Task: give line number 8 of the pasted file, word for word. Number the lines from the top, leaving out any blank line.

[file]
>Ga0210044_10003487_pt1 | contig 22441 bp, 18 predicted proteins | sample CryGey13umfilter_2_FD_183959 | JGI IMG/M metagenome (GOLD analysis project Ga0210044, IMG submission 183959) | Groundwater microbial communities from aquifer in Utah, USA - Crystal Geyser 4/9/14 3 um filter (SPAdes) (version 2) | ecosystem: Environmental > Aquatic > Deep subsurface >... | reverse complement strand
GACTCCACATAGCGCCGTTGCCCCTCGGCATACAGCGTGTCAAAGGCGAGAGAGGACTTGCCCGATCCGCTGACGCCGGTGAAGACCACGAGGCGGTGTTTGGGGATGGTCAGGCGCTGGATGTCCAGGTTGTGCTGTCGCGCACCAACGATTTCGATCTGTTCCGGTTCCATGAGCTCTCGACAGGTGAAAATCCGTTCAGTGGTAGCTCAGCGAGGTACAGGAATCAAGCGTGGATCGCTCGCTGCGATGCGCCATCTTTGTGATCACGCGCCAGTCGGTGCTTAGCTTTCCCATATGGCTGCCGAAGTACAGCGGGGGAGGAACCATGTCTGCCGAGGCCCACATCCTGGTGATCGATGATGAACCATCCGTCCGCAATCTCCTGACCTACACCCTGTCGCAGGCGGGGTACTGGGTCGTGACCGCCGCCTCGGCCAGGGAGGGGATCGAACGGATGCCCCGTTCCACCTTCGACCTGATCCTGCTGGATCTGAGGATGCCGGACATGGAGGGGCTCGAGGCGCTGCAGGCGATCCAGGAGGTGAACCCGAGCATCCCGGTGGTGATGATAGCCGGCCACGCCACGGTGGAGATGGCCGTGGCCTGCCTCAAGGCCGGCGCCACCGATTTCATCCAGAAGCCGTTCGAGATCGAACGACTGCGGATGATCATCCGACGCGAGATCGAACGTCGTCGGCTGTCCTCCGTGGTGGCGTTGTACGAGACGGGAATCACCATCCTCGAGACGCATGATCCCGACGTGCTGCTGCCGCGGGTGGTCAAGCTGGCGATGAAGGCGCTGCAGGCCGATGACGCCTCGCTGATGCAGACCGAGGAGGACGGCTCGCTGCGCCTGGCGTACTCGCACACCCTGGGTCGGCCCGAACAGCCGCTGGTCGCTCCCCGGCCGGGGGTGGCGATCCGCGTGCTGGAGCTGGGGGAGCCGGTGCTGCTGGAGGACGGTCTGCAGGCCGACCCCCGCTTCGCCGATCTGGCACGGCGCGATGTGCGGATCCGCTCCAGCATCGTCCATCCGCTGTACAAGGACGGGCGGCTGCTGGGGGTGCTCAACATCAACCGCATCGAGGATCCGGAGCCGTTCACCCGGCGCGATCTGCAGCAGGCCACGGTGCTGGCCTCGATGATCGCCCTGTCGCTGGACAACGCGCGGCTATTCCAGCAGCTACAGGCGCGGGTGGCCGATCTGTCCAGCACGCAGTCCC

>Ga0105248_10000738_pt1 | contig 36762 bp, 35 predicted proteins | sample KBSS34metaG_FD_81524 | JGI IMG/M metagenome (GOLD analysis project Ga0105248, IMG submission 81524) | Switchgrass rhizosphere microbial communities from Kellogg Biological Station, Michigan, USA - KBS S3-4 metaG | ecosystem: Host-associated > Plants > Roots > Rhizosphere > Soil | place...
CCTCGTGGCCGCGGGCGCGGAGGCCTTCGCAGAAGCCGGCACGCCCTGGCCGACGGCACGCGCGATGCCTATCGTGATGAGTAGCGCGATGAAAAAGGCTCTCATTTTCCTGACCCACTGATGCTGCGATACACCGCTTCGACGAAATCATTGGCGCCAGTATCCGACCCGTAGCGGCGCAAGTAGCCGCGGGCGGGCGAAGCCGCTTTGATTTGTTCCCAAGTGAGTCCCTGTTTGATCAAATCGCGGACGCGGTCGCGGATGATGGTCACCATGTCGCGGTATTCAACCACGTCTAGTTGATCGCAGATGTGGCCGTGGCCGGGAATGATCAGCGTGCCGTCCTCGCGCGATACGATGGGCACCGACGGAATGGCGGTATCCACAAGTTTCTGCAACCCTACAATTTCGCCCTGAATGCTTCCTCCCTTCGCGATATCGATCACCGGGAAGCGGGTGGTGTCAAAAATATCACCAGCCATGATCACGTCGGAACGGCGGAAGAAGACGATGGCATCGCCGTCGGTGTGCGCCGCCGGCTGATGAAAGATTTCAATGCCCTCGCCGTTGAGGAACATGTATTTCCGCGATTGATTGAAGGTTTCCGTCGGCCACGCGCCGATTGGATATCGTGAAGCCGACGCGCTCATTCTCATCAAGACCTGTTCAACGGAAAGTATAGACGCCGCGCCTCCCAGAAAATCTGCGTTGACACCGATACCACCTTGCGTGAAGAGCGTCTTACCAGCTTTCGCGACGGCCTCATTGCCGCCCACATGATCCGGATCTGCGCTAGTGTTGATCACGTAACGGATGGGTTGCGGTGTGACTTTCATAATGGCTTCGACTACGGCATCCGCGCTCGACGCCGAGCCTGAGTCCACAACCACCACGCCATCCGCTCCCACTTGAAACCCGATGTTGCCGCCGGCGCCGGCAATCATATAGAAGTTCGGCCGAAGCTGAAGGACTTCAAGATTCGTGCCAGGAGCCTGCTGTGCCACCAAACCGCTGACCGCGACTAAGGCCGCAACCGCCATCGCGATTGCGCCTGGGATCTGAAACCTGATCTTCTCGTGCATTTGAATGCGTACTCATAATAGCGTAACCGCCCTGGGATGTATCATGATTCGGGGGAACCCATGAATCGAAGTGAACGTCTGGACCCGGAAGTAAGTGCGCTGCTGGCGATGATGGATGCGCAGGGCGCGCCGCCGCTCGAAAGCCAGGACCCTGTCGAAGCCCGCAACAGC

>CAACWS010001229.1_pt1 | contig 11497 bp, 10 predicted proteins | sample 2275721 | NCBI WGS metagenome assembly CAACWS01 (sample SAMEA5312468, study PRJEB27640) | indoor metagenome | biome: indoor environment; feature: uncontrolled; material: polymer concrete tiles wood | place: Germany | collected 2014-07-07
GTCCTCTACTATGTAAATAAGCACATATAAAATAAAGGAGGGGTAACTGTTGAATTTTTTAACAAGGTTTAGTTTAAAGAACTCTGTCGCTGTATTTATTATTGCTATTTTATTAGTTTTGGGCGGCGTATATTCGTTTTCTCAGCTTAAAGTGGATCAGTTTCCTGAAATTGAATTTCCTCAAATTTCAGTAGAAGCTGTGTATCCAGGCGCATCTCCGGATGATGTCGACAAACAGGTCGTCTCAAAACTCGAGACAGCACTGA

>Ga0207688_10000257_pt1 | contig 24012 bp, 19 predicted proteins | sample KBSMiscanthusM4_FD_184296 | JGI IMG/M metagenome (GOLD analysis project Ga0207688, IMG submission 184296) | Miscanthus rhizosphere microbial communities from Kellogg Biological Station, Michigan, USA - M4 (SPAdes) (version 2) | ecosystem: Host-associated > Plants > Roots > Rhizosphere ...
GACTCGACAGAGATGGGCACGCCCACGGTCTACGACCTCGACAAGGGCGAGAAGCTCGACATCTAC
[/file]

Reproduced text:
GACTCGACAGAGATGGGCACGCCCACGGTCTACGACCTCGACAAGGGCGAGAAGCTCGACATCTAC